Cancellation of Removal
permanent residents and nonpermanent residents may apply to an immigration judge for cancellation of removal (COR) to adjust their status from that of deportable alien to one lawfully admitted for permanent residence. This is provided certain conditions are met. These conditions differ for permanent residents and nonpermanent residents.
Cancellation of Removal for Legal Permanent Residents
While the green card immigration status allows you to live and work in the U.S. indefinitely, it is still possible to face deportation. Ten percent of all people deported are lawful permanent residents. Many of the lawful permanent residents are deported for committing minor, nonviolent crimes.
Cancellation of removal is the main defense for lawful permanent residents who are facing removal, due to criminal record or other reasons.
You can apply for Legal Permanent Residence (LPR) Cancellation of Removal if:
- You must not have become a lawful permanent resident through fraud or mistake.
- You must not belong to certain categories, including persecutors and terrorists.
- You have been convicted of an aggravated felony. Certain types of crimes are designated as “aggravated felonies.” If a person was convicted of an aggravated felony at any time, he or she is barred from LPR cancellation of removal.
- You have been a lawful permanent resident (LPR) for at least five years.
- You can prove seven years of continuous residence in the United States since admission in any status.
Non-LPR Cancellation of Removal
If you are a foreign-born individual who has been living in the U.S. without obtaining legal status for a long time, and you have been placed into removal proceedings, you might be eligible for what’s called “Non-LPR Cancellation of Removal” and a green card.
These are the conditions for this form of relief from deportation:
- You have been living in the U.S. for at least ten years (“continuously physically present”).
- Your removal from the U.S. would result in an “exceptional and extremely unusual hardship” to your qualifying relative(s), who is (or are) U.S. citizens or lawful permanent residents (LPRs).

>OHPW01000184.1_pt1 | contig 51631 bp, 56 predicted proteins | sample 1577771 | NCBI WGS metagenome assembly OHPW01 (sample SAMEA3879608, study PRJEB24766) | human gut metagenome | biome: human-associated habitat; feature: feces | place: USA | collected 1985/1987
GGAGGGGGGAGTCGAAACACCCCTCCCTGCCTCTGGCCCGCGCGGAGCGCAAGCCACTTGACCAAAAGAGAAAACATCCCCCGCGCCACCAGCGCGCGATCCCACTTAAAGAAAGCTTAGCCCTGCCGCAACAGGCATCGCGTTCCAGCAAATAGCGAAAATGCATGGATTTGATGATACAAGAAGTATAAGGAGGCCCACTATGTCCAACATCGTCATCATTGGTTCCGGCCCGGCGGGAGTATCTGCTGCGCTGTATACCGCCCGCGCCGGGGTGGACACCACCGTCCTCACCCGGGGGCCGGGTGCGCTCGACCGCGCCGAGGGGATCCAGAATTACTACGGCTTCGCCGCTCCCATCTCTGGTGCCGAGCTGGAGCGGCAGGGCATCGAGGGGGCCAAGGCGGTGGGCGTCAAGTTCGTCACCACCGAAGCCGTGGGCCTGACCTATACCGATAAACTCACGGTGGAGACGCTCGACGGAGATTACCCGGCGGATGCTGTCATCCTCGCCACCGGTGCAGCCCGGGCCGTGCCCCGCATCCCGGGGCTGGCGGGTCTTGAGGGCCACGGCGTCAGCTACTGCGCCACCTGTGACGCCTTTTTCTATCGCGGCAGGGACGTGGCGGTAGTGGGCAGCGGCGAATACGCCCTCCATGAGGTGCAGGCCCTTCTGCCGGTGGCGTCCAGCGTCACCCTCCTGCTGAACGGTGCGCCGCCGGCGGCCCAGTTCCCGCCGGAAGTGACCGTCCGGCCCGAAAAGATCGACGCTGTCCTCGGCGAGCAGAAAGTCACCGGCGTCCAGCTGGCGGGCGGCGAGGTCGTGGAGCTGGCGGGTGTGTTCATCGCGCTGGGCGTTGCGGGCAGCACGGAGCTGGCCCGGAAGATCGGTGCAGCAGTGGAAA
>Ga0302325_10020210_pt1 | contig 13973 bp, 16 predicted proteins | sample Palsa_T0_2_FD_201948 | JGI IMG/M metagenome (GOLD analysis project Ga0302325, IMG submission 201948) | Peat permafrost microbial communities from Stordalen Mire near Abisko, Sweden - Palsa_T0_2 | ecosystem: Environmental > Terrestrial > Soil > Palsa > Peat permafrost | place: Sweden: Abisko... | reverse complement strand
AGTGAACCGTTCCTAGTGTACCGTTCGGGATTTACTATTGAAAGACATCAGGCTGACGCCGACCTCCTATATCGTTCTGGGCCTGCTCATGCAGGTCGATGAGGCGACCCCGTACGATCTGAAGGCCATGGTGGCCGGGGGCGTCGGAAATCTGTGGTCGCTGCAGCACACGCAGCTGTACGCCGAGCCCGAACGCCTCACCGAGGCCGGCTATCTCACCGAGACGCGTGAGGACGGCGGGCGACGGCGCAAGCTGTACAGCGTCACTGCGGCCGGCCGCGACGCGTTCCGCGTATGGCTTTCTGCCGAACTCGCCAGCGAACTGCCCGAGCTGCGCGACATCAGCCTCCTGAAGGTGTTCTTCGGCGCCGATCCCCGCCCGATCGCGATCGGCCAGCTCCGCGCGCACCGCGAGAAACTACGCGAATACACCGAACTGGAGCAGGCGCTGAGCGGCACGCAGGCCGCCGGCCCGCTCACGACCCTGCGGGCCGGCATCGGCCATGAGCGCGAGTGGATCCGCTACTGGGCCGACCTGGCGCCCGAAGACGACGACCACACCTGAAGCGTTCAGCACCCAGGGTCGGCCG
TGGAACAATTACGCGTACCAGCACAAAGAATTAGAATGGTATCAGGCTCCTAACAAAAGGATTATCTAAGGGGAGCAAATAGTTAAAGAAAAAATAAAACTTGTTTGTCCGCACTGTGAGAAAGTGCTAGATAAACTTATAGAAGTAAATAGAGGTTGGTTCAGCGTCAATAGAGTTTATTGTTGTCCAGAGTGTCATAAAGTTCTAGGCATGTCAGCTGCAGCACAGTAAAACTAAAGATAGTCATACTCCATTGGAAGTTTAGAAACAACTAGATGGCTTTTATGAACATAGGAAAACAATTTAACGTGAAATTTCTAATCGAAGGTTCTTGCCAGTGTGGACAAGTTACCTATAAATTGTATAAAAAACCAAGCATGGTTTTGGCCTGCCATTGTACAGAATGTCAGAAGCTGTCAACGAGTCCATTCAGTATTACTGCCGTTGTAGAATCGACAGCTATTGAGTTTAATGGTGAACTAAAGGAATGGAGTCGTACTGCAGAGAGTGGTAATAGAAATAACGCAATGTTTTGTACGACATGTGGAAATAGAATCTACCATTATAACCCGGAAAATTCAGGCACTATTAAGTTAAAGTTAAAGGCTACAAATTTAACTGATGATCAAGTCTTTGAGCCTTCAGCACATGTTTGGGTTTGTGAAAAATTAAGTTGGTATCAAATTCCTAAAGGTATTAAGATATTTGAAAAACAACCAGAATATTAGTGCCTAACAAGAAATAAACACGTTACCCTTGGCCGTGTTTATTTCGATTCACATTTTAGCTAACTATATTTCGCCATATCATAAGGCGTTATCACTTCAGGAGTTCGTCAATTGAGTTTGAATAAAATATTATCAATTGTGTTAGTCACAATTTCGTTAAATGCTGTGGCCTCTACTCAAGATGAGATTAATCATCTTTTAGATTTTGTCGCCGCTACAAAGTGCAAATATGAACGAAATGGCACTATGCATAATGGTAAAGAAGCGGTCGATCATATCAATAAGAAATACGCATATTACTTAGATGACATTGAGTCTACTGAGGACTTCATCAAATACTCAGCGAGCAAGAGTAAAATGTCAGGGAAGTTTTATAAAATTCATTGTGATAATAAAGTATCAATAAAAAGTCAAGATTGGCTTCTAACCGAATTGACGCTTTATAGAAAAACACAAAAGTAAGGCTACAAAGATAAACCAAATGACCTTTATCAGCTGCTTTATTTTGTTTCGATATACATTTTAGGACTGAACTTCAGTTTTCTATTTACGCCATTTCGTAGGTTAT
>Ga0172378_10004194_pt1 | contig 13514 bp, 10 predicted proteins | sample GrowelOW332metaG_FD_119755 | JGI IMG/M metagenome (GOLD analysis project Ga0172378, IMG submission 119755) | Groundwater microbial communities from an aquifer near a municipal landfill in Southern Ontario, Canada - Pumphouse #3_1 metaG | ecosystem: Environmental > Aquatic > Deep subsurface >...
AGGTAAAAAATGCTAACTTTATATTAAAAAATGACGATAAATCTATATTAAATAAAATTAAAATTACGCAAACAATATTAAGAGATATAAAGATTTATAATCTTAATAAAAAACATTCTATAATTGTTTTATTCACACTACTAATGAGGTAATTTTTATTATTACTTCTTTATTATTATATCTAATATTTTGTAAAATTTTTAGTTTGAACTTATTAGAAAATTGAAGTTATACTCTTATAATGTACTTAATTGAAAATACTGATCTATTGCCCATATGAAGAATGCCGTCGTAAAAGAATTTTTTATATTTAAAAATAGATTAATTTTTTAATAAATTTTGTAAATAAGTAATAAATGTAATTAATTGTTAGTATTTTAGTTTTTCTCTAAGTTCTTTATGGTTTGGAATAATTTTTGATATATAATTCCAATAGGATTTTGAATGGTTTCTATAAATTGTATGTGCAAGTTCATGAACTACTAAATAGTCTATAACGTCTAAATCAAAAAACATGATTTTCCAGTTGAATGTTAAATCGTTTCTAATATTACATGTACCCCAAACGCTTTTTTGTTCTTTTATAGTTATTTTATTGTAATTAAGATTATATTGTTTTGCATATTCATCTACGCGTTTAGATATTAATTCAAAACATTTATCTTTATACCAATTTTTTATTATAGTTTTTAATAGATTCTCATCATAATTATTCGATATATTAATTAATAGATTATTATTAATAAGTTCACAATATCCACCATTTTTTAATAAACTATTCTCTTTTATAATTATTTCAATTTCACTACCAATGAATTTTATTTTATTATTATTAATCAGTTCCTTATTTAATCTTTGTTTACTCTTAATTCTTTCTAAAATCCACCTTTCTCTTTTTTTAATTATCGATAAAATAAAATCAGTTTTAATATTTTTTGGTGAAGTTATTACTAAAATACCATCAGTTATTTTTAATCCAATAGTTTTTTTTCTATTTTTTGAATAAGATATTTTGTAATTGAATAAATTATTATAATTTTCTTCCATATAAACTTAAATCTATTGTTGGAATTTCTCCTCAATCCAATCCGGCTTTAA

- You can show that you have what the Immigration and Nationality Act defines as a “good moral character.”
- You have not been convicted of specific crimes or violated certain laws.
- You have been battered or suffered extreme cruelty in the U.S. by your U.S. citizen or lawful permanent resident spouse or parent, or
- You are the parent of a child of a United States citizen or lawful permanent resident and the child has been battered or has suffered extreme cruelty in the U.S. by such citizen or lawful permanent resident parent.
- Prior to being served with the Notice to Appear, you have maintained continuous physical presence in the United States for three years or more and you have been a person of good moral character.
- You are not inadmissible, and you have not been convicted of an aggravated felony as defined under the Immigration and Nationality Act.
- Your removal would result in extreme hardship to you or your child who is the child of a U.S. citizen or lawful permanent resident; or
- You are a child whose removal would result in extreme hardship to you or your parent; and
- You are deserving of a favorable exercise of discretion on your application.
Aliens NOT Eligible for Cancellation of Removal:
You are not eligible for cancellation of removal under the Immigration and Nationality Act if you:
- Entered the United States as a crewman after June 30, 1964
- Were admitted to the United States as, or later became, a nonimmigrant exchange alien in order to receive graduate medical education or training, regardless of whether you are subject to or have fulfilled the 2-year foreign residence requirement
- Were admitted to the United States as, or later became, a nonimmigrant exchange alien other than to receive graduate medical education or training, and are subject to the 2-year foreign residence requirement, but have neither fulfilled nor obtained a waiver of that requirement
- Are an alien who is either inadmissible or deportable
- Are an alien who ordered, incited, assisted, or participated in the persecution of an individual because of the individual’s race, religion, nationality, membership in a particular social group, or political opinion.